i have an allotment in northwood kirkby nr liverpool and when i started a year ago ther was five girls and two lads and a old woman on it there is a 30ft polly tunnel on it i have two plots one veg and the other is flowers with a pond on it the girls that run it dont cume any more the pollytunelwas empty all summer and no one came they maid an aperance a few times in the summer but done nothing the only time they cume is when the council comes thats sad thir is sevin plots on the allotment and alot more ground out side which they whont fore football i think they could be more allotments but the girls say no it is sad ther is a waighting list for allotments why carnt the council see past ther noses ther is a two hundread waighting list for an a allotment in knowsley in all the other allotments if you dont turn up for a few weeks you lose the plot and sumeone else gets it in this case that dose not hapen thats sad becouse the plot could go to sumeone that whonts it thats sad becouse i no that will not hapen.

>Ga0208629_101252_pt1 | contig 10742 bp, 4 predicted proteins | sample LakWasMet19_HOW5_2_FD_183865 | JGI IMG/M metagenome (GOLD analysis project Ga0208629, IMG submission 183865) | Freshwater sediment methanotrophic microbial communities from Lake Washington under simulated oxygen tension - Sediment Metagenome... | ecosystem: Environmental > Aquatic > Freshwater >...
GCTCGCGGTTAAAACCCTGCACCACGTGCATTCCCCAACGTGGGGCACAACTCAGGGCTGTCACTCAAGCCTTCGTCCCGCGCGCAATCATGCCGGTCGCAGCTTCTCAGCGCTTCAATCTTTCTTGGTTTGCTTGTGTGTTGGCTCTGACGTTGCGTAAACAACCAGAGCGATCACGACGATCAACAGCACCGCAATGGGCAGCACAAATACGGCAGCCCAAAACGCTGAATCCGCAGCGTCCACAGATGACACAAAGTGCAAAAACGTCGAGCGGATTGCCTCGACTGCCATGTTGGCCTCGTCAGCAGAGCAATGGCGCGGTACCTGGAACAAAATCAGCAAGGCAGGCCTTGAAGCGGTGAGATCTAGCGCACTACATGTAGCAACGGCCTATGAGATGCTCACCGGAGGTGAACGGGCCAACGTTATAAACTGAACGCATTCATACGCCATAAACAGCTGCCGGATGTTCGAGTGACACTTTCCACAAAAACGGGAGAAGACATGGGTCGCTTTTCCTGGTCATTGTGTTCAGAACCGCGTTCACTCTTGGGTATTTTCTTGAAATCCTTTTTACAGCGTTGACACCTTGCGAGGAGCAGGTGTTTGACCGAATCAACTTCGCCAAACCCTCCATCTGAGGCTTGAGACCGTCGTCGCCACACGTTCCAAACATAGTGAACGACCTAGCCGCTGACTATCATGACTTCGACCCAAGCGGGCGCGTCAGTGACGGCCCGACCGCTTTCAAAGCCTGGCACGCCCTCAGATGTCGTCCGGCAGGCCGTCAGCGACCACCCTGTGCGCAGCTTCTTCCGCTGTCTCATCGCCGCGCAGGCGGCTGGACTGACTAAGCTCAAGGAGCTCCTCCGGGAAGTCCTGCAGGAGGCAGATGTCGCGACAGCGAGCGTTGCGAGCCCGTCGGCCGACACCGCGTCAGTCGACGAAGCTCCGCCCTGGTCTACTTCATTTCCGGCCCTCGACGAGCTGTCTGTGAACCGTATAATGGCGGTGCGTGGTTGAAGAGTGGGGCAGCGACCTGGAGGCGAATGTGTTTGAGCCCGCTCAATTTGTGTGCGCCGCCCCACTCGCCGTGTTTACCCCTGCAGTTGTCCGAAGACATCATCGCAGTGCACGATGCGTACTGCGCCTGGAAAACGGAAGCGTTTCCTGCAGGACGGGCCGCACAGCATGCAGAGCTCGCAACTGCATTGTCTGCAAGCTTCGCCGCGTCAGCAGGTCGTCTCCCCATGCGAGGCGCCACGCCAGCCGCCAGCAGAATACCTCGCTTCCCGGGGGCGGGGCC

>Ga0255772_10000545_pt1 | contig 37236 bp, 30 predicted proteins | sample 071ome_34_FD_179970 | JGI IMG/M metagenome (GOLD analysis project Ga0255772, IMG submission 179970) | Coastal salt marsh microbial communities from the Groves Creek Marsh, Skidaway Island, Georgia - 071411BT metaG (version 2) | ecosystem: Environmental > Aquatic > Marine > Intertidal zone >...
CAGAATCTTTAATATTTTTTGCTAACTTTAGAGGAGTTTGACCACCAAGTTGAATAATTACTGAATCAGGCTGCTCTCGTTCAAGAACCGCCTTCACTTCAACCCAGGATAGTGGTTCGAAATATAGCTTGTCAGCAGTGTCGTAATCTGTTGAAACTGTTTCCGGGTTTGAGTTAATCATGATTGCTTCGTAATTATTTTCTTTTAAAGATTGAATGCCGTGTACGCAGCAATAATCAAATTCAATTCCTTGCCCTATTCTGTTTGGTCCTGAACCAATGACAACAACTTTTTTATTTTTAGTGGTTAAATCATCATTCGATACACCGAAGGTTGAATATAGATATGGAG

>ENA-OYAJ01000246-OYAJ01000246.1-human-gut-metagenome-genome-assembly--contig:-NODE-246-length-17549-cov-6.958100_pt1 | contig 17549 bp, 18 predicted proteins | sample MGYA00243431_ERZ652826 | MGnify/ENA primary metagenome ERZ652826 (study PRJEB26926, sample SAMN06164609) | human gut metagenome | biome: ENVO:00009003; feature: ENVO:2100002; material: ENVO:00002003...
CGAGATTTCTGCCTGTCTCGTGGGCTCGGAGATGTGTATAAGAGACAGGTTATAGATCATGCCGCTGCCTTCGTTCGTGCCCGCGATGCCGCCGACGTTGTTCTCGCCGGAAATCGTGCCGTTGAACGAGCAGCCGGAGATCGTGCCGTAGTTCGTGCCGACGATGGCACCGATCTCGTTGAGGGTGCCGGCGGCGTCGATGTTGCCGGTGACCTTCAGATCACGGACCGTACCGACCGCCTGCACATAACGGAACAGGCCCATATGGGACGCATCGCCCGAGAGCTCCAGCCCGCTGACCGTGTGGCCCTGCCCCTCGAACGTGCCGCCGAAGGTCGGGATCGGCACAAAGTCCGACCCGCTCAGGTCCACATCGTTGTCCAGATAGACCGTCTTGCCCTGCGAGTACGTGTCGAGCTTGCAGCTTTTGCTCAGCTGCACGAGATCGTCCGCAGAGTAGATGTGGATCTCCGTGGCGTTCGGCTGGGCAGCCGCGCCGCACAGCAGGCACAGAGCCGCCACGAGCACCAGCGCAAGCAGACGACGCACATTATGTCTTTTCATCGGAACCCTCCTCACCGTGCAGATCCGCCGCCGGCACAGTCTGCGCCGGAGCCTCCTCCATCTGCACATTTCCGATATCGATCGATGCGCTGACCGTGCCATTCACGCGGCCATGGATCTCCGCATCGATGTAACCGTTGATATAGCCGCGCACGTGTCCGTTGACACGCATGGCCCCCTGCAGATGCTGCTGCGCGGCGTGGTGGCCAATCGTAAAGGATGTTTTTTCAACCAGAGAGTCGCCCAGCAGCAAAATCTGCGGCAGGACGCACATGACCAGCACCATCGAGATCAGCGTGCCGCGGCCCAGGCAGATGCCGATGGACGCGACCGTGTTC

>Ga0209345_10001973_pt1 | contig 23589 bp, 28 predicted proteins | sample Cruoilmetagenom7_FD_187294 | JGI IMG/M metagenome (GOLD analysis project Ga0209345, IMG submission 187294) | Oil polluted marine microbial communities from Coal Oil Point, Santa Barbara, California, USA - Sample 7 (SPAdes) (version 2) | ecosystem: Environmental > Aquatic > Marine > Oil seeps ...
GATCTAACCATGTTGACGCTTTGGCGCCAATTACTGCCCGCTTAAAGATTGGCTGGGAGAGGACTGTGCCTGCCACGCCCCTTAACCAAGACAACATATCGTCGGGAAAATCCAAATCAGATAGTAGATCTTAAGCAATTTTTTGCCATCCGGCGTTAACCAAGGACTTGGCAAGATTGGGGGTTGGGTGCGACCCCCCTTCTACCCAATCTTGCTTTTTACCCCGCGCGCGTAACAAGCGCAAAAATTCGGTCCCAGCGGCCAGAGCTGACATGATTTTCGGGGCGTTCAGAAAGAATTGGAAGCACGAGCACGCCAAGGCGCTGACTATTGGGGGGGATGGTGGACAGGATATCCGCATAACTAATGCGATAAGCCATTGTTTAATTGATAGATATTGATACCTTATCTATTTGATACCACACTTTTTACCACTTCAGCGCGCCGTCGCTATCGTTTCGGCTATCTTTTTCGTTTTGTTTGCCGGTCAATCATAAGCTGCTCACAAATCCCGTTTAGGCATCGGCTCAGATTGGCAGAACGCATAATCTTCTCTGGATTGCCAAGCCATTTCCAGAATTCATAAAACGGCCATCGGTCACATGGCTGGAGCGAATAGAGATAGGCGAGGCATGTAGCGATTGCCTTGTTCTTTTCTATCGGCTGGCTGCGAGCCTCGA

Fortunately I have never received a letter terminating my garden plot and if I did it would be devastating. But I am a guilty one for feeling overwhelmed for at least half a growing season. My plot is nearly over run by weeds while fellow gardener's plots look neat and their flowers and vegetables grow to publishing worthy size and color. I usually start out well but by mid season I feel that everything (task) is an urgent one. I vow every end of growing season that it will be better the next and I will be more organized and I seem to fall short. In 2010 I am again hopeful and will remember what worked and what did not and try again which is the wonderful thing about gardening, you get to wipe the canvas clean and start again in the spring.